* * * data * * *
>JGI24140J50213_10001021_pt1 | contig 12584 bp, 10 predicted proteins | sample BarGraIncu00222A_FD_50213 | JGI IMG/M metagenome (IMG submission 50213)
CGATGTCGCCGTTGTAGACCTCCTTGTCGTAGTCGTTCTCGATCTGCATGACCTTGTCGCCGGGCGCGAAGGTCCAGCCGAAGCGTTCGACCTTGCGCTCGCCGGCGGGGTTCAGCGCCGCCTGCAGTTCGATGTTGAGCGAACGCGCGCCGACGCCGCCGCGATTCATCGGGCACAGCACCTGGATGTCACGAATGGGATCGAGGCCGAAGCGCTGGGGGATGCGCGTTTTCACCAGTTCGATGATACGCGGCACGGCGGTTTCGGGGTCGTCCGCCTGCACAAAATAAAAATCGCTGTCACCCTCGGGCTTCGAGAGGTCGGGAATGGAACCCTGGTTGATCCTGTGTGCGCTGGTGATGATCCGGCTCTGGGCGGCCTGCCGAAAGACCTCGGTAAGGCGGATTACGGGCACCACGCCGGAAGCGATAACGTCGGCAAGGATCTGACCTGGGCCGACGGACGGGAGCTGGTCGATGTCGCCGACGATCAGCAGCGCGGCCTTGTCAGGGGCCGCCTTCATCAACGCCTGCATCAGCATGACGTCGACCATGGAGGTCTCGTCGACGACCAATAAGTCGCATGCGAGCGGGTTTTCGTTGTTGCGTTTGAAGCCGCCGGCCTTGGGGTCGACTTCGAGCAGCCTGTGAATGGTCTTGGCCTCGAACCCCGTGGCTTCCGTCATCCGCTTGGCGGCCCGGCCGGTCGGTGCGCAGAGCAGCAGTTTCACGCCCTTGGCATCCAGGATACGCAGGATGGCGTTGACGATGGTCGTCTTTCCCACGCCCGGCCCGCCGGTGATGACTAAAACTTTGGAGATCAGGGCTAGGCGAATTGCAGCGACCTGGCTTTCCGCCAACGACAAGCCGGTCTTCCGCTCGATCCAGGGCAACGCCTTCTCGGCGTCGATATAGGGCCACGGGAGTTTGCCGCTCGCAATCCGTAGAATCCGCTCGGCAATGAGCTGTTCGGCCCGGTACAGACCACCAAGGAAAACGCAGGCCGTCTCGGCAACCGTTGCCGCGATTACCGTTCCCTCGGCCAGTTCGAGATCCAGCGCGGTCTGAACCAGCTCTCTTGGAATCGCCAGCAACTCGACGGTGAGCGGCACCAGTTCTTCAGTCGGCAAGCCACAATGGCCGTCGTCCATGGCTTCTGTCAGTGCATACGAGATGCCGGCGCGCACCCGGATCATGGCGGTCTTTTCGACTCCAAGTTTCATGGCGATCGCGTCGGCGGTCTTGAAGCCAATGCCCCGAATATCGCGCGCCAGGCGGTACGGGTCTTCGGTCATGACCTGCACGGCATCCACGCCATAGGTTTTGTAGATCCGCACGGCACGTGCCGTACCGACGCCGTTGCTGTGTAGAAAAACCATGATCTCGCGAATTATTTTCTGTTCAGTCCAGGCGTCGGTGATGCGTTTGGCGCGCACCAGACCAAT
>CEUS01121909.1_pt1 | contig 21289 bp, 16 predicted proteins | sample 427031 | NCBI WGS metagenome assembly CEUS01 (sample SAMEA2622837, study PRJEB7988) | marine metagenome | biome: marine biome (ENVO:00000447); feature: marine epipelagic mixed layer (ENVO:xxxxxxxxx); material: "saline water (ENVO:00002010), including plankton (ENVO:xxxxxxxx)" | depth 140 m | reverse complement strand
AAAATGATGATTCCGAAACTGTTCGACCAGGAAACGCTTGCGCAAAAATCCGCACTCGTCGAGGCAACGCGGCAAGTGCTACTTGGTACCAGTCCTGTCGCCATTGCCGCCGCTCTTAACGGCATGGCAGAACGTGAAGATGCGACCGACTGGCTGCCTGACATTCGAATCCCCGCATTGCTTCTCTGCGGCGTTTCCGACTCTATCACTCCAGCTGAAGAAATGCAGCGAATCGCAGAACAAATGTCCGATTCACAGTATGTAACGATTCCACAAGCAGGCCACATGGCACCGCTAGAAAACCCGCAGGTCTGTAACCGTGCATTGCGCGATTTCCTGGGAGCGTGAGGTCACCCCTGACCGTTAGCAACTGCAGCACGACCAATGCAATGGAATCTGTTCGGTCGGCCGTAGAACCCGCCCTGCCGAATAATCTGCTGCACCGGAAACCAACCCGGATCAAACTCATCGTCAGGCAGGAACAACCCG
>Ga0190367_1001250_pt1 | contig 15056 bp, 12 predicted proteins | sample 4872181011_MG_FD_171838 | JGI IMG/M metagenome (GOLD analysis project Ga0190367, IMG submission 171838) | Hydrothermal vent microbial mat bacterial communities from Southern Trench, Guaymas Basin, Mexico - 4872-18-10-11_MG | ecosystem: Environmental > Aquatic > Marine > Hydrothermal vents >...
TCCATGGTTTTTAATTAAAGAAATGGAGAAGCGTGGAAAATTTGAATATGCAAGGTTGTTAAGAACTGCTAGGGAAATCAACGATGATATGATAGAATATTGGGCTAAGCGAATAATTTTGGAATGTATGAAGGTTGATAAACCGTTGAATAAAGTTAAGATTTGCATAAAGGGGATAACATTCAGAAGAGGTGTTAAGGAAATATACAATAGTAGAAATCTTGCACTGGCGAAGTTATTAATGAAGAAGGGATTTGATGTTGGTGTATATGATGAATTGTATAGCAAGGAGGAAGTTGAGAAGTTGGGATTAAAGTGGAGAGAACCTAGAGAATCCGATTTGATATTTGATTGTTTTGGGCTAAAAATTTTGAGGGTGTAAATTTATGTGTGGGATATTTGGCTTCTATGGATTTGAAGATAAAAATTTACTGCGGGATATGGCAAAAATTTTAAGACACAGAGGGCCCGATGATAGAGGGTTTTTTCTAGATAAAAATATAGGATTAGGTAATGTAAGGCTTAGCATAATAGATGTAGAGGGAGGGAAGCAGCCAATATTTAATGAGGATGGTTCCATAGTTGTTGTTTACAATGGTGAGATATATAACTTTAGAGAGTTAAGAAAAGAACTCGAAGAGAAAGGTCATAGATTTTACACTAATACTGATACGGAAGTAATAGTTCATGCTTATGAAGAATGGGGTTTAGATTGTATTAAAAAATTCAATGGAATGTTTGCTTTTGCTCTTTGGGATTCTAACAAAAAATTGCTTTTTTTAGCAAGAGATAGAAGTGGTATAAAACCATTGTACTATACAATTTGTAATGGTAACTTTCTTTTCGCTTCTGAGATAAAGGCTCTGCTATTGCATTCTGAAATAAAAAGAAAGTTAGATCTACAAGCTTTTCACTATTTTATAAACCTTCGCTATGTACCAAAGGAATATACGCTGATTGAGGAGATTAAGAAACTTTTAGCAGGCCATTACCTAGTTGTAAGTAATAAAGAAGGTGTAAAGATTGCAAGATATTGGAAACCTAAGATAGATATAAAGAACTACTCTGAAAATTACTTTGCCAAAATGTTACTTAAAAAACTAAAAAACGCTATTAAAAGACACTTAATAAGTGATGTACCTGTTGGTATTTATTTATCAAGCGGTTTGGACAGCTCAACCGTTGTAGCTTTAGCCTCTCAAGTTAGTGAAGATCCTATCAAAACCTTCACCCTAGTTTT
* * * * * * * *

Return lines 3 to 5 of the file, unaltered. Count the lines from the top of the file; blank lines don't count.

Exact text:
>CEUS01121909.1_pt1 | contig 21289 bp, 16 predicted proteins | sample 427031 | NCBI WGS metagenome assembly CEUS01 (sample SAMEA2622837, study PRJEB7988) | marine metagenome | biome: marine biome (ENVO:00000447); feature: marine epipelagic mixed layer (ENVO:xxxxxxxxx); material: "saline water (ENVO:00002010), including plankton (ENVO:xxxxxxxx)" | depth 140 m | reverse complement strand
AAAATGATGATTCCGAAACTGTTCGACCAGGAAACGCTTGCGCAAAAATCCGCACTCGTCGAGGCAACGCGGCAAGTGCTACTTGGTACCAGTCCTGTCGCCATTGCCGCCGCTCTTAACGGCATGGCAGAACGTGAAGATGCGACCGACTGGCTGCCTGACATTCGAATCCCCGCATTGCTTCTCTGCGGCGTTTCCGACTCTATCACTCCAGCTGAAGAAATGCAGCGAATCGCAGAACAAATGTCCGATTCACAGTATGTAACGATTCCACAAGCAGGCCACATGGCACCGCTAGAAAACCCGCAGGTCTGTAACCGTGCATTGCGCGATTTCCTGGGAGCGTGAGGTCACCCCTGACCGTTAGCAACTGCAGCACGACCAATGCAATGGAATCTGTTCGGTCGGCCGTAGAACCCGCCCTGCCGAATAATCTGCTGCACCGGAAACCAACCCGGATCAAACTCATCGTCAGGCAGGAACAACCCG
>Ga0190367_1001250_pt1 | contig 15056 bp, 12 predicted proteins | sample 4872181011_MG_FD_171838 | JGI IMG/M metagenome (GOLD analysis project Ga0190367, IMG submission 171838) | Hydrothermal vent microbial mat bacterial communities from Southern Trench, Guaymas Basin, Mexico - 4872-18-10-11_MG | ecosystem: Environmental > Aquatic > Marine > Hydrothermal vents >...